Michelini i Mufatto
- Bierzo, Spain
The Michelini family is not short of terroirs to explore in their native Argentina, and brothers Gerardo, Matias, and Juan Pablo continue to amaze with the amount and quality of the projects they get involved with in South America. Zorzal, Gen del Alma, Passionate Wines are just some of the labels they are associated with, and that have helped change and shape the current viticultural landscape of their native country. Now Gerardo has gone a step further and has taken his family craft and vision to Spain.
With the help of his wife Andrea Mufatto (formally the winemaker at Gen del Alma), and their talented son Manu, he is making terroir-driven wine at one of Spain’s most exciting regions, Bierzo. It was César Marqués, and Raul Perez, both visionary winemakers and Bierzo natives, who instigated the Michelinis to start producing in the area. Their friendship became something of a mentorship when Raul counseled the Argentinians on how to find the best plots and vineyards in the area (it was via their relationship that the Michelinis came to acquire a parcel in the uber-cru of Rapolao), and gave them the space to make their first wine from Bierzo at his winery.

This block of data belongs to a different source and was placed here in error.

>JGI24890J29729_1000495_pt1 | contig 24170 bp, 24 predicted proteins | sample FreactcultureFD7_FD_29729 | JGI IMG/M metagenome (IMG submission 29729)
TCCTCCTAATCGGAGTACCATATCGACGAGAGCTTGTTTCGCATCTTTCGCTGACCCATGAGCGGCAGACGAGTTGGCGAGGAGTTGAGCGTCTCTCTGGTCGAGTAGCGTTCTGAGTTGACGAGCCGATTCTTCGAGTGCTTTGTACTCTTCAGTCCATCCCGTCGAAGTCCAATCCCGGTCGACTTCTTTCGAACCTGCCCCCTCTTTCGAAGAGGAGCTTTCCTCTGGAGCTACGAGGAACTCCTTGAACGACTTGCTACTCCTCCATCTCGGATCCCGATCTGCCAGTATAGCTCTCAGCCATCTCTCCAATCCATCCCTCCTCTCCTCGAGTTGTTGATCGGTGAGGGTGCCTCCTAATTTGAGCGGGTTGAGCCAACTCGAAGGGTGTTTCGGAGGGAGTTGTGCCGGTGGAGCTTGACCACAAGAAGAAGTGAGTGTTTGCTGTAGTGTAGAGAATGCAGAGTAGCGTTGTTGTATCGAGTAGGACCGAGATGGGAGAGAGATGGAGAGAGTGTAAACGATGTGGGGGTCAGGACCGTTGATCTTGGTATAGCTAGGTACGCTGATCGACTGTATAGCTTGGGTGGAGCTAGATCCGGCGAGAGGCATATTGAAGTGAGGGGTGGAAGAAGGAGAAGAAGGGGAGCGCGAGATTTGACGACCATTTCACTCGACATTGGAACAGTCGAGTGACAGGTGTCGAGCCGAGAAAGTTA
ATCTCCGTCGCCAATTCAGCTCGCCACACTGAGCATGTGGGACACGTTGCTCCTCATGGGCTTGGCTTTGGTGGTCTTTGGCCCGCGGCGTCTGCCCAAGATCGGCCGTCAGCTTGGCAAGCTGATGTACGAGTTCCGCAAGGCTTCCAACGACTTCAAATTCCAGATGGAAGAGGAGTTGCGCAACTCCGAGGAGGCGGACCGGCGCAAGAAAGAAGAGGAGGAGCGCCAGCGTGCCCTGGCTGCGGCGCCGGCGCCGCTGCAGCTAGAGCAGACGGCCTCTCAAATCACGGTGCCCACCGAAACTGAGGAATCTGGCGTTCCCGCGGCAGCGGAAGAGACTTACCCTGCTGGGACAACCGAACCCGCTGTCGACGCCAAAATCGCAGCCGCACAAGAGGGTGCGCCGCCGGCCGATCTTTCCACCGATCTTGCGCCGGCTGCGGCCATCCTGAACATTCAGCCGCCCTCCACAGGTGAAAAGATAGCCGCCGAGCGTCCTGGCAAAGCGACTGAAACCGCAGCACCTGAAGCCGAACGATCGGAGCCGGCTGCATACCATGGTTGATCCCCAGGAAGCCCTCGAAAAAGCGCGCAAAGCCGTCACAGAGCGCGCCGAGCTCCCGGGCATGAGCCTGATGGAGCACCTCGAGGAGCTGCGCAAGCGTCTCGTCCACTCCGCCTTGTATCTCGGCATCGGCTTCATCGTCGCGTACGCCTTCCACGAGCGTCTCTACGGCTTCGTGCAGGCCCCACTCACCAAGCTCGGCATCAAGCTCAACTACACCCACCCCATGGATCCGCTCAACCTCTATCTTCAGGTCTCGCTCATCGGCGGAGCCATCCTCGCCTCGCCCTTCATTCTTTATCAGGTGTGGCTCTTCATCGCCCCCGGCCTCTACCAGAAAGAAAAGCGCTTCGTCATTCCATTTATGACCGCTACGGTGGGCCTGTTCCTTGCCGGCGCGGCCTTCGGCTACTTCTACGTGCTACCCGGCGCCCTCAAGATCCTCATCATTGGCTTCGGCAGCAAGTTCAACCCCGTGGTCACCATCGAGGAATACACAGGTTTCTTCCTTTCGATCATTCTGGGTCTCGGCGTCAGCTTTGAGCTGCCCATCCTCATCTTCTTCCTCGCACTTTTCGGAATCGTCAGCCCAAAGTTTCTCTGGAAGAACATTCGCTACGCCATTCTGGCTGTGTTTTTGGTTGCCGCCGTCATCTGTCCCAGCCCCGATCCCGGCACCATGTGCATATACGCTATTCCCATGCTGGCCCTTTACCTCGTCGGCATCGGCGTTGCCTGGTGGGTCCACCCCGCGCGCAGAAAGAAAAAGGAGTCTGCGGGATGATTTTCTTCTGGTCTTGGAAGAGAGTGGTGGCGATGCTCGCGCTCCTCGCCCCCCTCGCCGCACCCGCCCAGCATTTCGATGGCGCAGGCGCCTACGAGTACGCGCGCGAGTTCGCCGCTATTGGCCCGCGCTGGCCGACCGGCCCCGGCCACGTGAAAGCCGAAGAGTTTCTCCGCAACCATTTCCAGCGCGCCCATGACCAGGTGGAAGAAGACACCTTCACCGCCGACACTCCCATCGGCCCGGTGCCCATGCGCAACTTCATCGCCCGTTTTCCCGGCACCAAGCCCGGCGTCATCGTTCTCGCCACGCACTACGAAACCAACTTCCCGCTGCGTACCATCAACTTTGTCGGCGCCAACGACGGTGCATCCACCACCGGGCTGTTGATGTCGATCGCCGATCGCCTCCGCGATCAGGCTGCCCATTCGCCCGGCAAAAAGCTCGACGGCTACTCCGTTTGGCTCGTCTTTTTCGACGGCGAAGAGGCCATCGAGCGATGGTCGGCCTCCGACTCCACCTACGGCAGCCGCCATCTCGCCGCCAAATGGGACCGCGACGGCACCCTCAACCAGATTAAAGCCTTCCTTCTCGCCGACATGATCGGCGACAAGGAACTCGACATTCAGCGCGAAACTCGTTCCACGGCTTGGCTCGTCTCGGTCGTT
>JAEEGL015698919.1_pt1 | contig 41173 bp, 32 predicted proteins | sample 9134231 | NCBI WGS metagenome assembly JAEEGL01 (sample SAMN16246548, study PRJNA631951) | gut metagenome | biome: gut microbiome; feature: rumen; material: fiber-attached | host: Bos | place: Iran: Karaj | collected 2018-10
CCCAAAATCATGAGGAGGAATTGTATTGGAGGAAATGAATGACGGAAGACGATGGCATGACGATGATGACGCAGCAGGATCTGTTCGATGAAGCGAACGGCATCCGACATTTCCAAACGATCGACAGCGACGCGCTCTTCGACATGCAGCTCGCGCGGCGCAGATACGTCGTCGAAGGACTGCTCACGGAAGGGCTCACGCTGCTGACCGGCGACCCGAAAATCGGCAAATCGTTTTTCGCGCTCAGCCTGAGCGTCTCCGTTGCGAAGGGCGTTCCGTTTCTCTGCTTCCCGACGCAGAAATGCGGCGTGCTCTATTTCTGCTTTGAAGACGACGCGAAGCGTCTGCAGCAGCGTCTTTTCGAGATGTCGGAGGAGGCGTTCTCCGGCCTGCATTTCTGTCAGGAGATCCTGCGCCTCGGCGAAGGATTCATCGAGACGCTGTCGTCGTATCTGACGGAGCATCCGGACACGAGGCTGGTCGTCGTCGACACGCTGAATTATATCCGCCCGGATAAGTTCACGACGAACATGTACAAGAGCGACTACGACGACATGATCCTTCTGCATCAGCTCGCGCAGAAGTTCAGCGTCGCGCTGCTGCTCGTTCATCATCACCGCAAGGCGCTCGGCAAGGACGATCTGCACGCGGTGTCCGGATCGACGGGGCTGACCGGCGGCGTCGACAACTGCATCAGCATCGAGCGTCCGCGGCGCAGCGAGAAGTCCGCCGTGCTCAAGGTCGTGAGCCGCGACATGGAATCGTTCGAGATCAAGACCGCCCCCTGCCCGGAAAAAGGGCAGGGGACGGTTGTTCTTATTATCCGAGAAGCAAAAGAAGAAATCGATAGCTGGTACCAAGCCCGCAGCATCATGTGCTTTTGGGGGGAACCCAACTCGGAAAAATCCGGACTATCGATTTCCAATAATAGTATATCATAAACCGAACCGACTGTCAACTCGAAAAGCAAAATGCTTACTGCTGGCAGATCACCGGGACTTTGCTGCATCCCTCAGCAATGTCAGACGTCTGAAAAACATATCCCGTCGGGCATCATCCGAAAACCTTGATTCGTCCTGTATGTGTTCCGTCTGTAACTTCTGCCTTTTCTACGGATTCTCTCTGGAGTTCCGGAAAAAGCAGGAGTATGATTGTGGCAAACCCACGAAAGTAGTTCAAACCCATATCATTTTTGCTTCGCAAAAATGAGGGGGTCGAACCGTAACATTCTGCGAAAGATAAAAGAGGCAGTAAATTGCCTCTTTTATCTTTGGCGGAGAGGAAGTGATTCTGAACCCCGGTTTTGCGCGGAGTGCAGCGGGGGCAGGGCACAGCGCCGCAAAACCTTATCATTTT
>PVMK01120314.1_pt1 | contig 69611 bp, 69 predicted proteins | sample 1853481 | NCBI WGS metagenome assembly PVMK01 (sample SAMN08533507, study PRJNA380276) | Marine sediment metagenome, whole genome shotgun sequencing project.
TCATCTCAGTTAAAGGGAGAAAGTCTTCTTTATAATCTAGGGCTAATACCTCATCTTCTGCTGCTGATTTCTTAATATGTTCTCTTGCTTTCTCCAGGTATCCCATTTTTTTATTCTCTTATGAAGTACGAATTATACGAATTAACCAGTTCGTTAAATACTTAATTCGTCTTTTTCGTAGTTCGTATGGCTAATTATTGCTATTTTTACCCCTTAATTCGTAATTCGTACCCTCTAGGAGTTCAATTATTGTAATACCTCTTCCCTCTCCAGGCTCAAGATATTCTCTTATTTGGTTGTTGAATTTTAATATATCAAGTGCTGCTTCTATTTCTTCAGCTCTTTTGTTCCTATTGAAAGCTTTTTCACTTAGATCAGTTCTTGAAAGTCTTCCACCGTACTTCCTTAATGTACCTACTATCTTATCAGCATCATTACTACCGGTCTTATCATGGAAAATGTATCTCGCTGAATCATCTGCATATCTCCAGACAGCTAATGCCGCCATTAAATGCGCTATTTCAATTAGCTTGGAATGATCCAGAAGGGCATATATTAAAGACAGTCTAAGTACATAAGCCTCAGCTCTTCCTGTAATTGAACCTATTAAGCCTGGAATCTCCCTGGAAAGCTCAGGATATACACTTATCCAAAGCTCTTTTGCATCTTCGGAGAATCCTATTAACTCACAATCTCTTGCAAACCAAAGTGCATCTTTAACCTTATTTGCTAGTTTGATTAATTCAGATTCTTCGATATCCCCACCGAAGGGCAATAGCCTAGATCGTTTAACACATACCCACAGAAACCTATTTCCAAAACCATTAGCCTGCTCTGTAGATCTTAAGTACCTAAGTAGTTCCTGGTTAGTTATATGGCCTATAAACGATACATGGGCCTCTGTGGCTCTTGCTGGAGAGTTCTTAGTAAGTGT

After having learned a thing or two from Perez about Mencia, Doña Blanca, Palomino and the local grapes from the area, the family went out on their own. They now have their own winery in Toral de Merayo, a two centuries-old building made of the stones that shape the mountainous landscape, and here they parked some old foudres, and even some amphorae made by the master of clay, Juan Padilla.
They farm their very old vines organically (soils in the region are mostly clay with slate and quartz) and the range of wines includes a village level with fruit from different plots, a couple of paraje (lieu-dit) wines, and the prized cru of El Rapolao. (A new wine, Mundo Zeppelling, made in partnership with another bierciano, Javier Gonzales, was recently added to the mix.)
Manu is the young winemaker, and he takes a traditional as well as an experimental approach: the reds are foot-stomped in the amphorae, sometimes with whole bunches, and they also ferment in clay. The aging is done in a mix of vessels, amphorae as well as used oak and chestnut barrels. The whites are fermented partially on the skins in tank and used French oak.